by Nancy Latham  |  October 8, 2014

If you are in the social sector – as a public agency, a foundation, a nonprofit, or an evaluator – chances are that you hear or use the term “systems change” an average of three times a day (plus or minus two). Five or ten years ago the term was still exotic, but no longer. It is now a little like the term “culture;” we are all able to use “systems change” correctly in a sentence, but the speaker and the listener are likely to have different interpretations of what it means, and many of us would be hard-pressed to provide a precise definition were someone to ask “just what do you mean by that, exactly?”

When discussing systems change over cocktails, this commonsense understanding works just fine. But as we seek to actively participate in systems change initiatives, we need a conceptual framework that supports a clear, shared sense of just what it is we are all talking about when we say “system” or “systems change.” And for those of us who evaluate systems change initiatives, we need not only this clear, shared understanding – but also a practical entry point into the work. We have found that systems frameworks often tend to be either:

  • Esoteric and theoretically elegant – and as a result disconnected from the daily reality of the work people do in systems,
  • Very abstract and general, making it hard to operationalize what a particular system looks like, or
  • So focused on the system level that the links from system-level causes to individual-level outcomes are hard to discern. 

LFA has developed A Practical Guide to Assessing Systems Change to address these issues. It offers a framework and a set of tools to help evaluators operationalize systems change concepts, and set up an approach to evaluate systems change initiatives. 

Our framework...

Uses familiar ideas and concepts that we can operationalize indicators that...

Are intuitively meaningful, and have obvious connection to the work on the ground.

Shows us where to focus our attention, giving us a way to organize the messy reality of systems and systems change

Articulate concepts in a way that allows us to clearly "see" systems change as it unfolds.

Links changes at the system level to outcomes at the individual level

Tell a clear story of how systems change ultimately leads to better outcomes for people.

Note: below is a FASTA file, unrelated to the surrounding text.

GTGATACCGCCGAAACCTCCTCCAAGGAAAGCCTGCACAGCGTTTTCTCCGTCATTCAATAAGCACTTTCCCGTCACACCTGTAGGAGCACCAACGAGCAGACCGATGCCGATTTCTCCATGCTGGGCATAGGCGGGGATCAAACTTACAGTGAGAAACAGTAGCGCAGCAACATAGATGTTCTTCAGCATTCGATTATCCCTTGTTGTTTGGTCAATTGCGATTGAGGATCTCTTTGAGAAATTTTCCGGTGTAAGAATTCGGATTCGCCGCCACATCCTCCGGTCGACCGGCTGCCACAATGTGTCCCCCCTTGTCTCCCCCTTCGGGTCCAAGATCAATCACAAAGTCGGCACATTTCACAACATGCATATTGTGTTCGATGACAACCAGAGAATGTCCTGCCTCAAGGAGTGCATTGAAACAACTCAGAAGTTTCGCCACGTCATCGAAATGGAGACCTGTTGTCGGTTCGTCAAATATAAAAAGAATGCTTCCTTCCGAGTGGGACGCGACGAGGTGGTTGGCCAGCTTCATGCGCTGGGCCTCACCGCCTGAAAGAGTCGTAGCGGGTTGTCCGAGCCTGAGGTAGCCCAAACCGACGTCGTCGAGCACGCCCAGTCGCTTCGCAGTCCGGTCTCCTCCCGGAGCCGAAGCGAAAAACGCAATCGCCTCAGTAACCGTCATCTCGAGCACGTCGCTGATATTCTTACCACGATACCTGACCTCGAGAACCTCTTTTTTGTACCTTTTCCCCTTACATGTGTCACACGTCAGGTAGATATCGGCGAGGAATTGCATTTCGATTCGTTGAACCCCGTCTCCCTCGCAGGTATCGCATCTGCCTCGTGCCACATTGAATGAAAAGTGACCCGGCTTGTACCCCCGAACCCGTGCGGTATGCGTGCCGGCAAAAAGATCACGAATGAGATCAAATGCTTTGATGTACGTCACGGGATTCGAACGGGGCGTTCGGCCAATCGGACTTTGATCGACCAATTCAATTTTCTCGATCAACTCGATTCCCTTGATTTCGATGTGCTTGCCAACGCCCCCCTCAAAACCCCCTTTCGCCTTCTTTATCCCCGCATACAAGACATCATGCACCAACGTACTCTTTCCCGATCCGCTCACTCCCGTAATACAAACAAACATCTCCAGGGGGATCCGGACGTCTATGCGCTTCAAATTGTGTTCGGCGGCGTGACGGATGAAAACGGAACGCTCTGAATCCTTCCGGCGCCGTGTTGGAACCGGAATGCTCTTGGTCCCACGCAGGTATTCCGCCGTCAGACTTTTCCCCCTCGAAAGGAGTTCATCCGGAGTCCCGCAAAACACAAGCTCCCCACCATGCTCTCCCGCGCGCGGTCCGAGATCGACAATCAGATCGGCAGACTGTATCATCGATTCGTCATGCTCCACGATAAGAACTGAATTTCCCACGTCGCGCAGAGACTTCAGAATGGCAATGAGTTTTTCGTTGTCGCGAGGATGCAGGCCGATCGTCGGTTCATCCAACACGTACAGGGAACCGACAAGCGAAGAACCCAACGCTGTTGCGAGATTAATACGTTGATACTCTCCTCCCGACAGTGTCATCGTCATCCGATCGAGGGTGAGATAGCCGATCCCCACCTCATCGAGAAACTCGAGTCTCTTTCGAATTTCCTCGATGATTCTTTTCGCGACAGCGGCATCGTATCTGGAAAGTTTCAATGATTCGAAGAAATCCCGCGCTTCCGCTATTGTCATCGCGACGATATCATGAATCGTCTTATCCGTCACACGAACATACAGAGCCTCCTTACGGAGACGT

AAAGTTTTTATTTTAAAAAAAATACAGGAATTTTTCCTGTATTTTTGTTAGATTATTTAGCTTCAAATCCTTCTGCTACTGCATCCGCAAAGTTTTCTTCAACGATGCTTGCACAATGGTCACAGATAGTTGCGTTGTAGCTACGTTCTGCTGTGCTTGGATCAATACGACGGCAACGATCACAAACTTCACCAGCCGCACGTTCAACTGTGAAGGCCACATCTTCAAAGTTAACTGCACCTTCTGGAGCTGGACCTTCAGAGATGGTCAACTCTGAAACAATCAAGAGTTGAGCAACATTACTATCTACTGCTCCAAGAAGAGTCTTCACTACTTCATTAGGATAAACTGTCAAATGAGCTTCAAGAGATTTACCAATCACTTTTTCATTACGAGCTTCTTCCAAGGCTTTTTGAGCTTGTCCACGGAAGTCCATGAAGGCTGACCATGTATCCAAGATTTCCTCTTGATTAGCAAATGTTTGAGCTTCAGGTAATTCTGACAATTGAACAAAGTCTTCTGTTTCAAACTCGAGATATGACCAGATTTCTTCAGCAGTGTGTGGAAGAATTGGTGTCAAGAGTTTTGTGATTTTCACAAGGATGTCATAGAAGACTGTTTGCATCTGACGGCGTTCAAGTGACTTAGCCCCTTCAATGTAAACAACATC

In Part One of the Guide, LFA presents a framework that is able to move away from the mostly abstract and theoretical toward the concrete, because it narrows the focus to just one class of system: the human service delivery system (e.g. education, youth development, health, workforce development). The framework is down-to-earth and practical, using terms and concepts common in the social sector. And its system-level concepts also get “close enough” to individuals so that we can see how system changes will impact daily lives.

Part Two of the Guide contains a series of tools that evaluators can use to plan and execute a systems change evaluation. For example, if you are looking for a shortcut to identifying systems change indicators, you can add this tool to your toolbox. Because of our focus on helping evaluators to tackle the messiness and complexity of systems, these tools are organized along the familiar lines of an evaluation that compares Time 2 outcomes to Time 1 outcomes. While the approach is designed to reduce messiness for the purposes of analysis, the approach does not forget the deep complexity of systems change. The Guide shows how to combine the straightforward change over time approach with a developmental evaluation approach that embraces complexity, emergence, and the need to stay open and flexible.

Ultimately, the Guide proposes that we can tackle complexity by staying grounded in straightforward and familiar concepts – while at the same time respecting the complex nature of systems change. For those of you who may have found the concepts of systems and systems change to be a little too abstract: after reading part one of this Guide, these concepts should feel less mysterious and easier to operationalize. And for those of you who have sometimes wondered where to gain the first foothold on a systems change evaluation: after surveying the tools available in part two, you should feel ready to design and carry out your own evaluation of a systems change initiative.

Nancy Latham, the Chief Learning Officer at Learning for Action, completed this Guide as part of her Senior Fellowship at the Center for Evaluation Innovation.